Entries listed under "stone houses"
The town is becoming a major suburb of the Bangor area with population expanding nearly four-fold in the 40 years 1970-2010, and growing 16 percent 2000-2010. Glenburn’s school contains the public library. See photos. In Penobscot County, it was incorporated in 1822 under the name of Dutton, changed to Glenburn in 1837. Dutton held a major interest in the original township, became a Judge of Probate and a founder of Bangor Theological Seminary. Continue reading
First inhabited by Europeans in 1700, the town occupies the upper portion of a peninsular stretching from Frenchman’s Bay on the west to West Bay and Gouldsboro Bay on the east. a town of working fishermen and summer visitors, its harbors, such as Birch, Prospect and tiny Corea, offer welcome protection to coastal vessels. Continue reading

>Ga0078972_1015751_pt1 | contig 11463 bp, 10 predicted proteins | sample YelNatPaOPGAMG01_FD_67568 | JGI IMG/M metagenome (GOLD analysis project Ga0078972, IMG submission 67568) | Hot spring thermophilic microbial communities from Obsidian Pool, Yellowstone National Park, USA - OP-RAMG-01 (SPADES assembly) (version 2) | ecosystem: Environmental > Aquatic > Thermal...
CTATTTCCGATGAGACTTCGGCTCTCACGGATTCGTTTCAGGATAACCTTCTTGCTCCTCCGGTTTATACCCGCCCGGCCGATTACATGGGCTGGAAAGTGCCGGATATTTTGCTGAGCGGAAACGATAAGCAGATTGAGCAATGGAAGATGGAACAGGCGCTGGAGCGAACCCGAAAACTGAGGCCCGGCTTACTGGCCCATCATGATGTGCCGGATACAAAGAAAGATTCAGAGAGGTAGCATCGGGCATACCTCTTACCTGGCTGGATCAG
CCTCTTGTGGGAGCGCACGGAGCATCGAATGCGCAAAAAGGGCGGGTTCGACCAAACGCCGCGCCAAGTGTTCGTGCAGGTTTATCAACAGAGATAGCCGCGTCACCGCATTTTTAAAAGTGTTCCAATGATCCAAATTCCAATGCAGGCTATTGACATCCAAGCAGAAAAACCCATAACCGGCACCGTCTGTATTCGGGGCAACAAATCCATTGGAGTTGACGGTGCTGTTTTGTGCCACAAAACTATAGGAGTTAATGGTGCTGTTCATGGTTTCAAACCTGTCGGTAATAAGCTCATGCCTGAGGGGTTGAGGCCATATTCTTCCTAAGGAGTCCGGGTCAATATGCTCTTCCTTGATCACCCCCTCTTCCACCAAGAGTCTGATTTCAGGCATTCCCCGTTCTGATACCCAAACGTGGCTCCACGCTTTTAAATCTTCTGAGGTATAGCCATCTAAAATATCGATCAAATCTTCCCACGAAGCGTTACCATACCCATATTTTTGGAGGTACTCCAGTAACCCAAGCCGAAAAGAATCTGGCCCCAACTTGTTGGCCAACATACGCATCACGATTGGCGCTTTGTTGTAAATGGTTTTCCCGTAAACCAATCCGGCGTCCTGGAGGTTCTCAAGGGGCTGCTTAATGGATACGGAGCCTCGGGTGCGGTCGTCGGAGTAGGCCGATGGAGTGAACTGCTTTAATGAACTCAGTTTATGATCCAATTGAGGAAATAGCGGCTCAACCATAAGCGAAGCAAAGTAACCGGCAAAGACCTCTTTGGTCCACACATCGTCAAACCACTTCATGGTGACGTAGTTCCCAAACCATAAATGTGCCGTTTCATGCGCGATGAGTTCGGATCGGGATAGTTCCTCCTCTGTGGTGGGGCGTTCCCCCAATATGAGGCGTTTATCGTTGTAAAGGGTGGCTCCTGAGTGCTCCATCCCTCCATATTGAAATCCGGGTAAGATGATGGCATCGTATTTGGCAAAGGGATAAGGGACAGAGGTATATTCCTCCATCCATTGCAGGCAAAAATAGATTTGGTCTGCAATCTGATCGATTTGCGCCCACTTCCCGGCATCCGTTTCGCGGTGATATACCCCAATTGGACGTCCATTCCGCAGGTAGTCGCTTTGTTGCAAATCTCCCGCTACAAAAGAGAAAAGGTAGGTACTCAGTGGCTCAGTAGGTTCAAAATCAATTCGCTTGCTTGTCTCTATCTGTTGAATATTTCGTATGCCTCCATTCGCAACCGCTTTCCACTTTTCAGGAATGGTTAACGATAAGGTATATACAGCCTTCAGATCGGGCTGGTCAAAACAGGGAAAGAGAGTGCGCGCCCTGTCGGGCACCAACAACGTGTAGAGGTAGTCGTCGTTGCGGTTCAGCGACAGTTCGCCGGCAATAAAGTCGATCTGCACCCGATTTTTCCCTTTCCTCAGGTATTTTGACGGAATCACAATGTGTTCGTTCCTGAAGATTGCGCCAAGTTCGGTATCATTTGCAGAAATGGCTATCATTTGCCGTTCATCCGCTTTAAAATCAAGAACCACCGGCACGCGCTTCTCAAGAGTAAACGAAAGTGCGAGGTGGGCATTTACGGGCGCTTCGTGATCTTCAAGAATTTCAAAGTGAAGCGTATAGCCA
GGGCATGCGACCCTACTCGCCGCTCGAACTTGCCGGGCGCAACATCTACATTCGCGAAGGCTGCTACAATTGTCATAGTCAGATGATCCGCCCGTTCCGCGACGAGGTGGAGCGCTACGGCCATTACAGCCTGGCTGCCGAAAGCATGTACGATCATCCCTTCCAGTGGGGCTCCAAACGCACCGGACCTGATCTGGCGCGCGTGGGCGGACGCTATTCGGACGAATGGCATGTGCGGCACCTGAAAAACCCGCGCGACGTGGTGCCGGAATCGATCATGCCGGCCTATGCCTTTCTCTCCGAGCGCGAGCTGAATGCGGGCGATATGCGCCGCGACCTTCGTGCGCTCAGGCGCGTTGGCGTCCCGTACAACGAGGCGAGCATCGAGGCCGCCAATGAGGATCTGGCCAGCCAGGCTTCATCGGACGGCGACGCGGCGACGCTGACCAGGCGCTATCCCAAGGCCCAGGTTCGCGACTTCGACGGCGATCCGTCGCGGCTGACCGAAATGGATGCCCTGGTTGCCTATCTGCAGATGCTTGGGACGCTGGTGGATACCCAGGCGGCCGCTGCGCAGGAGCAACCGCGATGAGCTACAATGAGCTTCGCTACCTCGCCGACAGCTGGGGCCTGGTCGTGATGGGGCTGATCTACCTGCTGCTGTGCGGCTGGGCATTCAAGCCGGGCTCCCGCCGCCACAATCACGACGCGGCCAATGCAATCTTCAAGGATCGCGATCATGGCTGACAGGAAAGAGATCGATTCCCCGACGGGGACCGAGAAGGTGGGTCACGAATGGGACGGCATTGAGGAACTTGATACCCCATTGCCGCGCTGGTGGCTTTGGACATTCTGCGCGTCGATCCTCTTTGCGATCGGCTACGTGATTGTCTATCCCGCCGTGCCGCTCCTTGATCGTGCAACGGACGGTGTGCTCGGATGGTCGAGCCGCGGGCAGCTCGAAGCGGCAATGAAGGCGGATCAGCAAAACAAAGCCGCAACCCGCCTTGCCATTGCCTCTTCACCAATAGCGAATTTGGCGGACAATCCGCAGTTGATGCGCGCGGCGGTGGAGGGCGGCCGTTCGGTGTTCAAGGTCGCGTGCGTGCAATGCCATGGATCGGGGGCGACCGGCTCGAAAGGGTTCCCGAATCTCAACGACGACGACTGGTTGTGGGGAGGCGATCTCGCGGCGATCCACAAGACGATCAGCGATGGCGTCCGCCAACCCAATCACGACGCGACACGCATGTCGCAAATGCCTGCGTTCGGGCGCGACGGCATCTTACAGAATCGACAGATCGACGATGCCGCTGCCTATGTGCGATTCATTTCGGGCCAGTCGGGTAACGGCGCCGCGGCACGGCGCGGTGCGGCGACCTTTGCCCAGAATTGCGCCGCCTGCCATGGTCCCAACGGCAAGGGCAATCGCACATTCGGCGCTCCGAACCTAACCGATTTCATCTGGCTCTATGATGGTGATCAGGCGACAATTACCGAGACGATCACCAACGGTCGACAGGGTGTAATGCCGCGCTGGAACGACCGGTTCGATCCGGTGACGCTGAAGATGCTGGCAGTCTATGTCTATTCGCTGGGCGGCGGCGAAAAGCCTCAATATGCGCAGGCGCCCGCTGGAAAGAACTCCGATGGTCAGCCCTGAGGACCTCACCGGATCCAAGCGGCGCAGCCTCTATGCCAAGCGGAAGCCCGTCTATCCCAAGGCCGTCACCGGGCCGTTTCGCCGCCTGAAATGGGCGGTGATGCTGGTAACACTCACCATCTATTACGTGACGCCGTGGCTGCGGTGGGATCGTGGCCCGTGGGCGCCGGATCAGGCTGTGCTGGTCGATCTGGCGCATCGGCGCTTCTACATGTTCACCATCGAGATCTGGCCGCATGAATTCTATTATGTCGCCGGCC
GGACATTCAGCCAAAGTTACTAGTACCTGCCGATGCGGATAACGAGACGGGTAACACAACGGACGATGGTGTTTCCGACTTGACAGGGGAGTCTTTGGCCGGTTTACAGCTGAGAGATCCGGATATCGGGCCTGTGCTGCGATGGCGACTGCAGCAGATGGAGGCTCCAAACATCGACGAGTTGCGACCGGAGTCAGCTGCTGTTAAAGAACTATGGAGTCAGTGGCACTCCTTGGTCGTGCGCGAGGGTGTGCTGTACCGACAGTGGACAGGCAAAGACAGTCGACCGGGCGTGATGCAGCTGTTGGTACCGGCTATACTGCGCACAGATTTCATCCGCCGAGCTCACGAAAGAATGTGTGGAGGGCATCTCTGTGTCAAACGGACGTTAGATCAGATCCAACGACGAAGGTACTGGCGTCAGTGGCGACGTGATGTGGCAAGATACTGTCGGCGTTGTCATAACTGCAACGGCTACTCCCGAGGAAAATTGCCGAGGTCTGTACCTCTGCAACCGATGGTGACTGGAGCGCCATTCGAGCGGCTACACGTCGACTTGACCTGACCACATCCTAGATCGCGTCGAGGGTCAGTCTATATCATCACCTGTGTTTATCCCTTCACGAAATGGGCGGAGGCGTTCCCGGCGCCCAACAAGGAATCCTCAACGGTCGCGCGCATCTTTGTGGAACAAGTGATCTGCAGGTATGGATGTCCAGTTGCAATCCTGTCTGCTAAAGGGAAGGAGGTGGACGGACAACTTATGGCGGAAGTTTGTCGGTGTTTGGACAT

The main village lies north of Rockland and boasts its own, attractive harbor near Camden. The harbor was once the home of “Andre the seal,” a local attraction and mascot of the community and summer visitors. Atteeactions include its lighthouse, opera house, and waterfront park . Continue reading
In a park near the town office, St. George and the dragon reenact their famous battle. See photos. The Fort St. George’s memorial is nearby.St. George was the site of granite quarries and was the birthplace of the Granite Cutters Union in 1877, the first in the state’s history. The town may be better known by some by its villages of Port Clyde, at the southern tip of its long peninsular, and Tenants Harbor. Continue reading